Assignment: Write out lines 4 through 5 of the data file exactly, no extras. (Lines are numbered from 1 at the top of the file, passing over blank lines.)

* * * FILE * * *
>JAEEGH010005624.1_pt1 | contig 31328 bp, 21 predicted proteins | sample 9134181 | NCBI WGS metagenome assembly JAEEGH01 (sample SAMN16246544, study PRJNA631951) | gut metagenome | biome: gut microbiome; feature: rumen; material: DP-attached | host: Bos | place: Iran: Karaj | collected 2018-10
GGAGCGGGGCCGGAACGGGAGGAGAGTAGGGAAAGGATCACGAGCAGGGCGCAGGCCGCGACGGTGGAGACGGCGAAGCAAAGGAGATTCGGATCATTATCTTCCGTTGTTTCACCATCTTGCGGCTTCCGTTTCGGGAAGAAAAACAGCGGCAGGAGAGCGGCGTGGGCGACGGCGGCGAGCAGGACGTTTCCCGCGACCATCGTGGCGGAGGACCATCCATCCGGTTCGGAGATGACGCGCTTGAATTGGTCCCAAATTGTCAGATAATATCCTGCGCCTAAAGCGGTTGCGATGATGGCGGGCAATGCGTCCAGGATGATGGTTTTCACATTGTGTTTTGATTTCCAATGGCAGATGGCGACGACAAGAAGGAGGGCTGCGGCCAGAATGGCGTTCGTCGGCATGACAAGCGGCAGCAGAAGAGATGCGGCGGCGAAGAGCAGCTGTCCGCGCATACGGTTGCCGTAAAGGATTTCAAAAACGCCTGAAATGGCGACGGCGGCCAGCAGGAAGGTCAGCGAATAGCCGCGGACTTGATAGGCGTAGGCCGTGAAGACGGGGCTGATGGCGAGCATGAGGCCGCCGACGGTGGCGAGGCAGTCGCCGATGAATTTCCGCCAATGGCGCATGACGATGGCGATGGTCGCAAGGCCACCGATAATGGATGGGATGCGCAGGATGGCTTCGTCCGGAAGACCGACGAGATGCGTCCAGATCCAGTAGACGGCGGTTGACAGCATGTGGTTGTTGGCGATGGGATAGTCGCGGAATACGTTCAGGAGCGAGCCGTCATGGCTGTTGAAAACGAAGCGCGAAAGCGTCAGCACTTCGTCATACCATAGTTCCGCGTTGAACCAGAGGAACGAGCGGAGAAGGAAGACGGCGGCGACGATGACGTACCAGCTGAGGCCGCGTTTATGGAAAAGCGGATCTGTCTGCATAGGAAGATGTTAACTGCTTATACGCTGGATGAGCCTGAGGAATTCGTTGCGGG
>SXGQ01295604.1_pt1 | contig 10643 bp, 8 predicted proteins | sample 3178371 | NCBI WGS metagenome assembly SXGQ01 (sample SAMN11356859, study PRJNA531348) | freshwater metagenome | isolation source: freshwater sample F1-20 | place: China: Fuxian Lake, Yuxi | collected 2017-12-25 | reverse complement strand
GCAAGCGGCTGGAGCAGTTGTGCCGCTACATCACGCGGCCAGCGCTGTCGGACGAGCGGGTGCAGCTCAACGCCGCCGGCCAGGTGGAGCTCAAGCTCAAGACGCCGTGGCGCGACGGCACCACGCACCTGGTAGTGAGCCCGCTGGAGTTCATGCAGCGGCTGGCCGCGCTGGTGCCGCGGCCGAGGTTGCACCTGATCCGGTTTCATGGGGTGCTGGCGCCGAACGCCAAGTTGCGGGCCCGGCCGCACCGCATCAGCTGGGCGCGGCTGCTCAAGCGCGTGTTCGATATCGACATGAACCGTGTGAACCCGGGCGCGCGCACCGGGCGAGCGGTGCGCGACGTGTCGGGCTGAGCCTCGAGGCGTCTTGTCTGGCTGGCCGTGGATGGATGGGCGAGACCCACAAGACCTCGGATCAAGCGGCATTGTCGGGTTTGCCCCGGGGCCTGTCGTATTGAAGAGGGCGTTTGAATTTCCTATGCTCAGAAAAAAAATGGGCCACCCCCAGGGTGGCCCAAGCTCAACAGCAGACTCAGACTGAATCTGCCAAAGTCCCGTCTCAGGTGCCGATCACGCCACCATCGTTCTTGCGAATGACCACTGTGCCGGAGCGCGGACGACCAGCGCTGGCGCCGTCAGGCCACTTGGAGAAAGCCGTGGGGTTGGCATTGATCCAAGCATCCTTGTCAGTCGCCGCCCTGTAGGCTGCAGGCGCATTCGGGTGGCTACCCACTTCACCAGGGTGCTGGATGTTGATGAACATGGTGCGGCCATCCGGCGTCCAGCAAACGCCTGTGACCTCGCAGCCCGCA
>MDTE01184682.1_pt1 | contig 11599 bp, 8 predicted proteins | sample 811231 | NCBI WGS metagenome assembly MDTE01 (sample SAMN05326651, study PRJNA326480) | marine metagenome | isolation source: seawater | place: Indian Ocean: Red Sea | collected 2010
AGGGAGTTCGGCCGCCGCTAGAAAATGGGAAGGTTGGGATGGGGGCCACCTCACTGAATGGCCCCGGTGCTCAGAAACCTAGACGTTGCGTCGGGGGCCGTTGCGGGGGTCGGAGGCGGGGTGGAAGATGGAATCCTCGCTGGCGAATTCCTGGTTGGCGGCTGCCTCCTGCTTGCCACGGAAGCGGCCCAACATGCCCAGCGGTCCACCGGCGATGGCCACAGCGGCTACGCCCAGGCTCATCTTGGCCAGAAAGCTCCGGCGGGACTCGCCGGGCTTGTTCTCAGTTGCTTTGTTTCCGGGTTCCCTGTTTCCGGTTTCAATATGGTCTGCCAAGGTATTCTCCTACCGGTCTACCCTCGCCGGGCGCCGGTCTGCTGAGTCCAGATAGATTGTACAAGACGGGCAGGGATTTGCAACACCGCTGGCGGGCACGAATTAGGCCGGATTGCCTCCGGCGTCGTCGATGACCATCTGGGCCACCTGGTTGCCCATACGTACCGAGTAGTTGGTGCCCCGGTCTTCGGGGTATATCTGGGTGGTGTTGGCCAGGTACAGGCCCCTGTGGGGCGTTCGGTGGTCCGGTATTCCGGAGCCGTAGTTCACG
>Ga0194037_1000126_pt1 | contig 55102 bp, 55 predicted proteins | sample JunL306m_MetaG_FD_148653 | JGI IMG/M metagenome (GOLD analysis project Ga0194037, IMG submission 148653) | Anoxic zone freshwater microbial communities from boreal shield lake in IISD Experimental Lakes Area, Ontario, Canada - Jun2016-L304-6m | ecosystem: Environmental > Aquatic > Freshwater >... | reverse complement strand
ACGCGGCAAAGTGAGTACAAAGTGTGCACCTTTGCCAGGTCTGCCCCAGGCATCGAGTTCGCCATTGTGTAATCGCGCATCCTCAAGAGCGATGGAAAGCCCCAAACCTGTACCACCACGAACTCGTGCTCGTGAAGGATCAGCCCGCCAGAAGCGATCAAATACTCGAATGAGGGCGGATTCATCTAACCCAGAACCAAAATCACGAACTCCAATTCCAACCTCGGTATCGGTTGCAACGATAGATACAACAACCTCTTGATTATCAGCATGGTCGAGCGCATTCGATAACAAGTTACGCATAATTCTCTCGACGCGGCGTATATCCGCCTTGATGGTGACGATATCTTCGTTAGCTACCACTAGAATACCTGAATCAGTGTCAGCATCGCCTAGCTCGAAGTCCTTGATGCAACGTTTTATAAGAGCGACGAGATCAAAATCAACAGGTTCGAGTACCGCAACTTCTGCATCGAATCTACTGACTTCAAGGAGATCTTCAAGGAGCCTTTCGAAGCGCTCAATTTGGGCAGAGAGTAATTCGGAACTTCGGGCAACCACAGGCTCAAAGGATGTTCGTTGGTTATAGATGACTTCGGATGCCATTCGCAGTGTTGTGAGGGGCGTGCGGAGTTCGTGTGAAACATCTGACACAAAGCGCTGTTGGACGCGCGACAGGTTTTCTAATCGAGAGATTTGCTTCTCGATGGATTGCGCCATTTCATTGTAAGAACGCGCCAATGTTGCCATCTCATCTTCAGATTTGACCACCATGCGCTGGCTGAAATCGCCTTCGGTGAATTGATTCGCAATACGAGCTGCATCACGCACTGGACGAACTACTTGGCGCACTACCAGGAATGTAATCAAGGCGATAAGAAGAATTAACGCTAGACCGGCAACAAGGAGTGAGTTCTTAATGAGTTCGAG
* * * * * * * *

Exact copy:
GCAAGCGGCTGGAGCAGTTGTGCCGCTACATCACGCGGCCAGCGCTGTCGGACGAGCGGGTGCAGCTCAACGCCGCCGGCCAGGTGGAGCTCAAGCTCAAGACGCCGTGGCGCGACGGCACCACGCACCTGGTAGTGAGCCCGCTGGAGTTCATGCAGCGGCTGGCCGCGCTGGTGCCGCGGCCGAGGTTGCACCTGATCCGGTTTCATGGGGTGCTGGCGCCGAACGCCAAGTTGCGGGCCCGGCCGCACCGCATCAGCTGGGCGCGGCTGCTCAAGCGCGTGTTCGATATCGACATGAACCGTGTGAACCCGGGCGCGCGCACCGGGCGAGCGGTGCGCGACGTGTCGGGCTGAGCCTCGAGGCGTCTTGTCTGGCTGGCCGTGGATGGATGGGCGAGACCCACAAGACCTCGGATCAAGCGGCATTGTCGGGTTTGCCCCGGGGCCTGTCGTATTGAAGAGGGCGTTTGAATTTCCTATGCTCAGAAAAAAAATGGGCCACCCCCAGGGTGGCCCAAGCTCAACAGCAGACTCAGACTGAATCTGCCAAAGTCCCGTCTCAGGTGCCGATCACGCCACCATCGTTCTTGCGAATGACCACTGTGCCGGAGCGCGGACGACCAGCGCTGGCGCCGTCAGGCCACTTGGAGAAAGCCGTGGGGTTGGCATTGATCCAAGCATCCTTGTCAGTCGCCGCCCTGTAGGCTGCAGGCGCATTCGGGTGGCTACCCACTTCACCAGGGTGCTGGATGTTGATGAACATGGTGCGGCCATCCGGCGTCCAGCAAACGCCTGTGACCTCGCAGCCCGCA
>MDTE01184682.1_pt1 | contig 11599 bp, 8 predicted proteins | sample 811231 | NCBI WGS metagenome assembly MDTE01 (sample SAMN05326651, study PRJNA326480) | marine metagenome | isolation source: seawater | place: Indian Ocean: Red Sea | collected 2010